CONCLUSION: Fragrance of Lavender oil at reception area may effectively reduce the patient's state or current anxiety. This practice on routine usage can improve the quality of dental treatments.
PMID: 25328900 [PubMed]
Community Dent Oral Epidemiol. 2010 Feb;38(1):83-7. doi:10.1111/j.1600-0528.2009.00511.x. Epub 2009 Nov 23.
Kritsidima M(1), Newton T, Asimakopoulou K.
(1)King's College London, Dental Institute, Denmark Hill, London, UK.
OBJECTIVES: To review the effect of lavender scent on anticipatory anxiety in dental participants.
METHODS: In a cluster randomized-controlled trial, patients' (N = 340) anxiety was assessed while waiting for a scheduled dental appointment, either under the odor of lavender or with no odor. Current anxiety, assessed by the brief State Trait Anxiety Indicator (STAI-6), and generalized dental anxiety, assessed by the Modified Dental Anxiety Scale (MDAS) were examined.
RESULTS: Analyses of variance (anovas) showed that although both groups showed similar, moderate levels of generalized dental anxiety (MDAS F((1,338)) = 2.17, P> 0.05) the lavender group reported significantly lower current anxiety (STAI:F((1,338)) = 74.69, P < 0.001) than the control group.
CONCLUSIONS: Although anxiety about future dental visits seems to be unaffected, lavender scent reduces state anxiety in dental patients.
PMID: 19968674 [PubMed - indexed for MEDLINE]
J Ethnopharmacol. 2013 May 20;147(2):412-8. doi: 10.1016/j.jep.2013.03.028. Epub 2013 Mar 22.
Chioca LR(1), Ferro MM, Baretta IP, Oliveira SM, Silva CR, Ferreira J, Losso EM, Andreatini R.
(1)Departamento de Farmacologia, Setor de Ciências Biológicas, Universidade Federal do Paraná, Centro Politécnico, PO Box 19031, Curitiba, PR 81540-990, Brazil. firstname.lastname@example.org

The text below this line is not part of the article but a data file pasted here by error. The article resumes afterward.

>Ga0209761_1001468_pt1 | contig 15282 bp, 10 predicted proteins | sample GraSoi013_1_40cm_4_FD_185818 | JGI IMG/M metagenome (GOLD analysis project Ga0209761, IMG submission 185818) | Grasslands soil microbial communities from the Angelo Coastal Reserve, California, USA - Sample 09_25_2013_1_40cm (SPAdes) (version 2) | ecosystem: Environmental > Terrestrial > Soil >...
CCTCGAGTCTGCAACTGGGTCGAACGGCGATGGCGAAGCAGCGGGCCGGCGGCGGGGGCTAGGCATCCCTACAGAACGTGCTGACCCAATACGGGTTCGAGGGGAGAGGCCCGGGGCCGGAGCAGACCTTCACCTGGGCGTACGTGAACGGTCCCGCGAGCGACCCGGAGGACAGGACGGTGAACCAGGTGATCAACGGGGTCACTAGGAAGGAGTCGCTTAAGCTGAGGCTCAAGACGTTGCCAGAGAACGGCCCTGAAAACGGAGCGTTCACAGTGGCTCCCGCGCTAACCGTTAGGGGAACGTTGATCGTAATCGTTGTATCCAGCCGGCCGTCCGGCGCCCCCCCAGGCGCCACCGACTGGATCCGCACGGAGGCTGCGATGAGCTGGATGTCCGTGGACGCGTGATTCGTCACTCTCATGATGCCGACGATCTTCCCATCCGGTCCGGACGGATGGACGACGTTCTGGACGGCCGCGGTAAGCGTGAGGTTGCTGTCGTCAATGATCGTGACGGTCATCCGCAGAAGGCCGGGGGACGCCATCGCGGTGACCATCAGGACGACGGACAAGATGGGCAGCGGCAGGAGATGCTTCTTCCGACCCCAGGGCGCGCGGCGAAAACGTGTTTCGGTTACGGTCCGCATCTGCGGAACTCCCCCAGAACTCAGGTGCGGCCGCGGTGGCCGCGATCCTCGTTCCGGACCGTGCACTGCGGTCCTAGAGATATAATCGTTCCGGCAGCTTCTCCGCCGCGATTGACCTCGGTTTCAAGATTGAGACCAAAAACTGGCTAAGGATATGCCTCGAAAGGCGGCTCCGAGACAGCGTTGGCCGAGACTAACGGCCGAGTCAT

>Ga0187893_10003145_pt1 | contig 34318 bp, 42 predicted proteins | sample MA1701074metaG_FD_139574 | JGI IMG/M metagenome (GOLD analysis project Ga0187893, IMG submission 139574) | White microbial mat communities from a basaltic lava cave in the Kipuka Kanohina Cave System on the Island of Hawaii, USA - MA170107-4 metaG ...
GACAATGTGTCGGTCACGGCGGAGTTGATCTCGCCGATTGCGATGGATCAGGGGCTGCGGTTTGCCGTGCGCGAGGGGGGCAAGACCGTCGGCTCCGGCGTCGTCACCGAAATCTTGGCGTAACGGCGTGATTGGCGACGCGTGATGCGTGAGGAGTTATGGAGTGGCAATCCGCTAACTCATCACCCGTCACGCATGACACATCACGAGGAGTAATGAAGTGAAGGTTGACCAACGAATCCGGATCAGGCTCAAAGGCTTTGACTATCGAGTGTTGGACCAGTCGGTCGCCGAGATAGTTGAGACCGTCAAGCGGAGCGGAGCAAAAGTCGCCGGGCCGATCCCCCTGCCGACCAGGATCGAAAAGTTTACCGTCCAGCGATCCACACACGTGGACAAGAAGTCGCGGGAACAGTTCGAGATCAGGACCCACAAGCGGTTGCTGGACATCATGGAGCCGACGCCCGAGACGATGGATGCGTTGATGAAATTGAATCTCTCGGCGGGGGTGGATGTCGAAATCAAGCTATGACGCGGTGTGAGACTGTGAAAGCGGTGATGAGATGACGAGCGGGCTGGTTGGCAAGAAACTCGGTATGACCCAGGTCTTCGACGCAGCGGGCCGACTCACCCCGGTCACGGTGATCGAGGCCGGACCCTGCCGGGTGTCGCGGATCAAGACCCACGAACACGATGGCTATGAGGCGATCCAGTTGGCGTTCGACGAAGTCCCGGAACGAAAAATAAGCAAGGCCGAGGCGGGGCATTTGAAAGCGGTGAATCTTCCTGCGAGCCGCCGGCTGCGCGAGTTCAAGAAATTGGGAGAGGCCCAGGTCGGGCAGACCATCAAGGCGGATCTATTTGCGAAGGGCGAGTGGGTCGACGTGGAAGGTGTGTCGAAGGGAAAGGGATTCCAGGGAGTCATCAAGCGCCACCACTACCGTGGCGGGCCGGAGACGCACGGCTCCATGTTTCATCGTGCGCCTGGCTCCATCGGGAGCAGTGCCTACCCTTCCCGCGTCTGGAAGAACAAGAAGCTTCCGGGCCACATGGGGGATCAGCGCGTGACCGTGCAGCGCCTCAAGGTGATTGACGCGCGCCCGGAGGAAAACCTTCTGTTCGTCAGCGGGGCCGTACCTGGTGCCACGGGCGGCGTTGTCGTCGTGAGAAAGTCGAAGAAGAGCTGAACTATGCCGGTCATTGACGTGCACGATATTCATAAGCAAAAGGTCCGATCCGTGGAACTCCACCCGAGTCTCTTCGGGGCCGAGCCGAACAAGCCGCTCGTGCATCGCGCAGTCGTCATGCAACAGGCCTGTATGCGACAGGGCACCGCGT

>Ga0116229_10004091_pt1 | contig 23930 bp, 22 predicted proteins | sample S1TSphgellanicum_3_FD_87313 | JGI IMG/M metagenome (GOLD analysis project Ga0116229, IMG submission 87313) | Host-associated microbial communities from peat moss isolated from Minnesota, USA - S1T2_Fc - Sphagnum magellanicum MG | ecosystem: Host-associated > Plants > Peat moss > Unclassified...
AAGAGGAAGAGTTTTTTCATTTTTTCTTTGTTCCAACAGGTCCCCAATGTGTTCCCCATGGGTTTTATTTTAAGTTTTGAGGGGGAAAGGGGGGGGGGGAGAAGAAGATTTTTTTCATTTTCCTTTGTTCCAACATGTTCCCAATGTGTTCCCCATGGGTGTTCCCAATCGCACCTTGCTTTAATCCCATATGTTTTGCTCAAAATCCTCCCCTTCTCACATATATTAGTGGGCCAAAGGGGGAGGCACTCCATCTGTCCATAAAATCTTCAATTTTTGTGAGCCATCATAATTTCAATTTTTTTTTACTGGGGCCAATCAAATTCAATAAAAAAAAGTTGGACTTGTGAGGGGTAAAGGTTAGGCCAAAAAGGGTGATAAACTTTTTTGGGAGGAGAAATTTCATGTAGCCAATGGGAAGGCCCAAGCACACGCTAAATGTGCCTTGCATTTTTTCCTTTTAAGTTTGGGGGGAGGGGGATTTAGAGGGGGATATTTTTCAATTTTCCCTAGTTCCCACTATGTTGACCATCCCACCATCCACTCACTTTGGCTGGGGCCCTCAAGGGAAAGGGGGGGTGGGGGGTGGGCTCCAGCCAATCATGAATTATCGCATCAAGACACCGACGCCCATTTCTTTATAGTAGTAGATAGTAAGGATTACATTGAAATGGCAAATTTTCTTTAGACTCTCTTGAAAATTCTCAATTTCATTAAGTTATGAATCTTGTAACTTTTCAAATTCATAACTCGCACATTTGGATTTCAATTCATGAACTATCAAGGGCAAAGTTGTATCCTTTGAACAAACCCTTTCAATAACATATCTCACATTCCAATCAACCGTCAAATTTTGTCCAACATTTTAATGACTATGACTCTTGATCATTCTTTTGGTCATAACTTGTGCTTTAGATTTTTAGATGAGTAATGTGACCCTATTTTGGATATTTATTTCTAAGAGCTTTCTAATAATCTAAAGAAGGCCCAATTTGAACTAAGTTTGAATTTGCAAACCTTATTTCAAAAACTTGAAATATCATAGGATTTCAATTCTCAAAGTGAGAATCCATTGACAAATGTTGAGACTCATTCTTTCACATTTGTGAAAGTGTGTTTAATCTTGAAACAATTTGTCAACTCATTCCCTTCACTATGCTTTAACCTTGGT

ETHNOPHARMACOLOGICAL RELEVANCE: Lavandula angustifolia (lavender) inhalation has been used in folk medicine for the treatment of anxiety, and clinical and animal studies have corroborated its anxiolytic effect, although its mechanism of action is still not fully understood.
AIMS OF THE STUDY: The objective of the present study was to determine whether the GABAA/benzodiazepine complex or serotonin neurotransmission mediates the anxiolytic-like effect of lavender essential oil.
MATERIALS AND METHODS: Male Swiss mice were subjected to the marble-burying test after being exposed to the aroma of lavender essential oil (1-5%), amyl acetate (5%; used as a behaviorally neutral odor), or distilled water for 15 min via inhalation. Additionally, the effect of 5% lavender essential oil was also evaluated in mice subjected to the elevated plus maze. GABAA/benzodiazepine mediation was evaluated by pretreating the mice with the GABAA receptor antagonist picrotoxin before the marble burying test and [(3)H]flunitrazepam binding to the benzodiazepine site on the GABAA receptor. Serotonergic mediation was studied by pretreating the mice with O-methyl-[3H]-N-(2-[4 (2-methoxyphenyl)-1-piperazinyl]ethyl)-N-(2-pyridinyl) cyclohexanecarboxamide trihydrochloride (WAY100635), a serotonin 5-HT1A receptor antagonist before the marble burying test. We also evaluated changes in the pharmacologically induced serotonin syndrome and the effects of combined administration of subeffective doses of lavender essential oil and the 5-HT1A receptor agonist 8-hydroxy-2-(di-n-propylamino)tetralin (8 OH-DPAT).